GEEK TRICKS

The Weekend Australian - Review - - Film -

BACK in the days when com­put­ers were as big as fridges and adorned with whirring spools of tape, Peter Usti­nov starred in an ami­able com­edy called Hot Mil­lions, about a busi­ness­man who makes a for­tune through com­puter fraud. I re­mem­ber it as the first film in which com­put­ers, hith­erto a ma­lign pres­ence in space thrillers and disas­ter movies, were used for comic pur­poses.

There have been other movie land­marks in the cyber story. You’ve Got Mail was a Tom Hanks and Meg Ryan ro­mance in which emails — still some­thing of a nov­elty in 1998 — played a key role in the story. With The So­cial Net­work, filmgoers were given their first in­sight into the be­gin­nings of Face­book and its pi­o­neer­ing en­tre­pre­neur Mark Zucker­berg.

Now we have Shawn Levy’s com­edy The In­tern­ship, about two bud­dies — Owen Wil­son and Vince Vaughn — who wan­gle tem­po­rary jobs at Google, the in­ter­net search engine based in Sil­i­con Val­ley.

Surely it won’t be long be­fore Jerry Bruck­heimer comes up with a 3-D sum­mer block­buster about the rise of Twit­ter fea­tur­ing a cou­ple of my favourite ac­tion stars, Den­zel Wash­ing­ton and Pene­lope Cruz.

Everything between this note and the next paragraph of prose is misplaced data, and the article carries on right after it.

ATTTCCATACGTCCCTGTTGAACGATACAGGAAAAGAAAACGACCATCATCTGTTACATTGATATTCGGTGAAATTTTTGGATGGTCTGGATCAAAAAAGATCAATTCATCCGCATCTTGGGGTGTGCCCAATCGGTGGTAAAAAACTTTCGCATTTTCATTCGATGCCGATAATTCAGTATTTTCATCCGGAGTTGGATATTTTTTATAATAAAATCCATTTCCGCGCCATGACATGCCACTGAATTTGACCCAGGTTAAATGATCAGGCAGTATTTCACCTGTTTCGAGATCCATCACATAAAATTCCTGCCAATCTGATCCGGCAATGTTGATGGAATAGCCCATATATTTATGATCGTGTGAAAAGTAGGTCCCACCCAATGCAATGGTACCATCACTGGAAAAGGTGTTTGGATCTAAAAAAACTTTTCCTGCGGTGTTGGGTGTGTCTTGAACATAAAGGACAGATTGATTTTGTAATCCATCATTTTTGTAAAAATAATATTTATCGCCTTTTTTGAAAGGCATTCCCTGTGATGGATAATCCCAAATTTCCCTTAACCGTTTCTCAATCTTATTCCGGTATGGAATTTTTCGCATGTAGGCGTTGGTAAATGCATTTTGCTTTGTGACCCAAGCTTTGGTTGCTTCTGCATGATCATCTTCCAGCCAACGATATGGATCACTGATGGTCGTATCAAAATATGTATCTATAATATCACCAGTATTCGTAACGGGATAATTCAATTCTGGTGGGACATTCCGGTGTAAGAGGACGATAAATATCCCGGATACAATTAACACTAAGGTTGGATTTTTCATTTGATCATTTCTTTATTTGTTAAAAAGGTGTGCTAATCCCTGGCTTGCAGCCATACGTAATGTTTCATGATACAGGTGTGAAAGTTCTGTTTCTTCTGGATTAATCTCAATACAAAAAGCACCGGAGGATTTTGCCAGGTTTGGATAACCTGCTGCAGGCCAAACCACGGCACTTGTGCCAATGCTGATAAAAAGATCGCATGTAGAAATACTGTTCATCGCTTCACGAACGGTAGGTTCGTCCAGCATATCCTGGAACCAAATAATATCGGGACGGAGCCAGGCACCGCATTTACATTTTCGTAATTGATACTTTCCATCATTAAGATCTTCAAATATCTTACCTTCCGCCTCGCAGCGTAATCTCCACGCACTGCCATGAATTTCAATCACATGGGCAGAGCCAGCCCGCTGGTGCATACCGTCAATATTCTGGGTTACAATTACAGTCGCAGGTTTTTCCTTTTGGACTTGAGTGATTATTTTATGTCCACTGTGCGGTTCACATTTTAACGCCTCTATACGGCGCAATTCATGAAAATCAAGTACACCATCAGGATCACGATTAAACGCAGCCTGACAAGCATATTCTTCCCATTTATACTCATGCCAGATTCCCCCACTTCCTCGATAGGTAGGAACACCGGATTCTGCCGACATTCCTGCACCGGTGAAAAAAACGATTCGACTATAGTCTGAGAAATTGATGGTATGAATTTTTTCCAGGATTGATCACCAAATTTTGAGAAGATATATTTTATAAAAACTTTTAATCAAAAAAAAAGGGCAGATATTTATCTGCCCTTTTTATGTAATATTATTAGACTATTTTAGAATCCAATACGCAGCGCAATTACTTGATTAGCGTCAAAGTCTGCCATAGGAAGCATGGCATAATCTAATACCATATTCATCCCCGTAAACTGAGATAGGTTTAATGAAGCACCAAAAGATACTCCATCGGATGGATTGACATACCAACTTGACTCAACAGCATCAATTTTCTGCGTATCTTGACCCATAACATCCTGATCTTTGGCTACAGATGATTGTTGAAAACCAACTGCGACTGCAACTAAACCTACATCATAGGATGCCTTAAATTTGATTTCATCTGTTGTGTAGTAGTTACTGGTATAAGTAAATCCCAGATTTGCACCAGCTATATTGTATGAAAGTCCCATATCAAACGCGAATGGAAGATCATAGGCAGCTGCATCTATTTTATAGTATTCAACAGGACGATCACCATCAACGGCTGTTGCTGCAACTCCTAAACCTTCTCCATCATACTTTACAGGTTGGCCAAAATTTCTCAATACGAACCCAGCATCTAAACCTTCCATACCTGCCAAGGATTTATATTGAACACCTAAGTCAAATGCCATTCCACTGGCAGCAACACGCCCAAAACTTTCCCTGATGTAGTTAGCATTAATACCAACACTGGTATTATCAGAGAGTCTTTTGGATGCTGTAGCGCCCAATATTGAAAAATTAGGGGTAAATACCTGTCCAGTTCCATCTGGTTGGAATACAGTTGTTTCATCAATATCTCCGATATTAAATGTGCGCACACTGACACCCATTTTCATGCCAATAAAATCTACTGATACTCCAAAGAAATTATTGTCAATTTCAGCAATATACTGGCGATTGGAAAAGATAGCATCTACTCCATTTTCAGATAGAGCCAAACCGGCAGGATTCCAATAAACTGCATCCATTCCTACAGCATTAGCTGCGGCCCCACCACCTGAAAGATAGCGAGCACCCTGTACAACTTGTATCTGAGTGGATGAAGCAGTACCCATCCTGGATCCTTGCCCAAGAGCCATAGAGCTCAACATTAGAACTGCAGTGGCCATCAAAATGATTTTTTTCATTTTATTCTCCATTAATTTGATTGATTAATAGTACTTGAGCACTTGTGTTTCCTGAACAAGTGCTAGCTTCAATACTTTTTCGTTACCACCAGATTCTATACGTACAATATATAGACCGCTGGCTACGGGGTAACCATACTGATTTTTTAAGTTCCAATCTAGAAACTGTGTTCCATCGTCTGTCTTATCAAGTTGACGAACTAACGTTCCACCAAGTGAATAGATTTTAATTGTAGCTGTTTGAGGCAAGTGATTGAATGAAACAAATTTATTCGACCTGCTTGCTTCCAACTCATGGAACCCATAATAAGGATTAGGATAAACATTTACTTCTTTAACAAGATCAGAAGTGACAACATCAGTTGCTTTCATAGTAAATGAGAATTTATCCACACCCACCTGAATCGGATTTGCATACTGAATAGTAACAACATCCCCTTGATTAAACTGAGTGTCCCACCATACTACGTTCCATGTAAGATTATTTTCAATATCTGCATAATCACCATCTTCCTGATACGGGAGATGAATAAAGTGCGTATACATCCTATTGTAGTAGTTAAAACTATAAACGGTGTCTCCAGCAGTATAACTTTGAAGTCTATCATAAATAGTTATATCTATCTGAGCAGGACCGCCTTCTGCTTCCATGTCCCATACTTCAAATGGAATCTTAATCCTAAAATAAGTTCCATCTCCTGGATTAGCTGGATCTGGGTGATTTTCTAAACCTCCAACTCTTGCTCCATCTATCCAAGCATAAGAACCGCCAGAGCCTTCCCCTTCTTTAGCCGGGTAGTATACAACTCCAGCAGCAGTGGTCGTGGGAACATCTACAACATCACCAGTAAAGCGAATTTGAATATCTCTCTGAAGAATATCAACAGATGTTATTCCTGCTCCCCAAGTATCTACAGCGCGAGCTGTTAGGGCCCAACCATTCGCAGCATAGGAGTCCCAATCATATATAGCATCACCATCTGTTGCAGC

Much of The In­tern­ship is set in Google’s head­quar­ters in Moun­tain View, Cal­i­for­nia, on the out­skirts of San Fran­cisco, and the place looks like a kind of hi-tech fun fair, tricked out with gad­gets and glow­ing colours. Those want­ing to de­scend from the mez­za­nine level to the ground floor can make use of a slip­pery dip; those want­ing mo­ments of quiet re­flec­tion can re­tire to a nap pod, a lit­tle space-age cap­sule where rest and pri­vacy are guar­an­teed. Food and drink are dis­pensed free to Google work­ers in the foyer. It looks like a great place to work. And the com­pe­ti­tion for jobs is in­tense. Ev­ery year, it seems, hun­dreds of col­lege grad­u­ates with de­grees in physics and math­e­mat­ics com­pete for a hand­ful of in­tern­ships. You wouldn’t put money on Wil­son and Vaughn crack­ing the prize, but some­how — with a mix­ture of bluff, blus­ter and bull­shit­ting skills — they make the grade.

Levy’s film has been de­scribed, not un­fairly, as a two-hour Google com­mer­cial. Firms that once paid good money for a five-sec­ond prod­uct place­ment in the lat­est Bond movie are bound to feel hard done by. (You won­der if Ap­ple had to pay for the brief glimpses we get of iPads and iPhones in The In­tern­ship, but I doubt it.) None of this would bother me if The In­tern­ship were re­ally a film about Google. I could have done with some pass­ing in­sights into the com­pany’s in­ner work­ings, its fact­s­e­lec­tion meth­ods, its fil­ter­ing and check­ing pro­cesses, not to men­tion the ac­tiv­i­ties of its chief ex­ec­u­tive and co-founder, Larry Page. But Google’s HQ is no more than a colour­ful back­drop for the film’s rather flimsy story.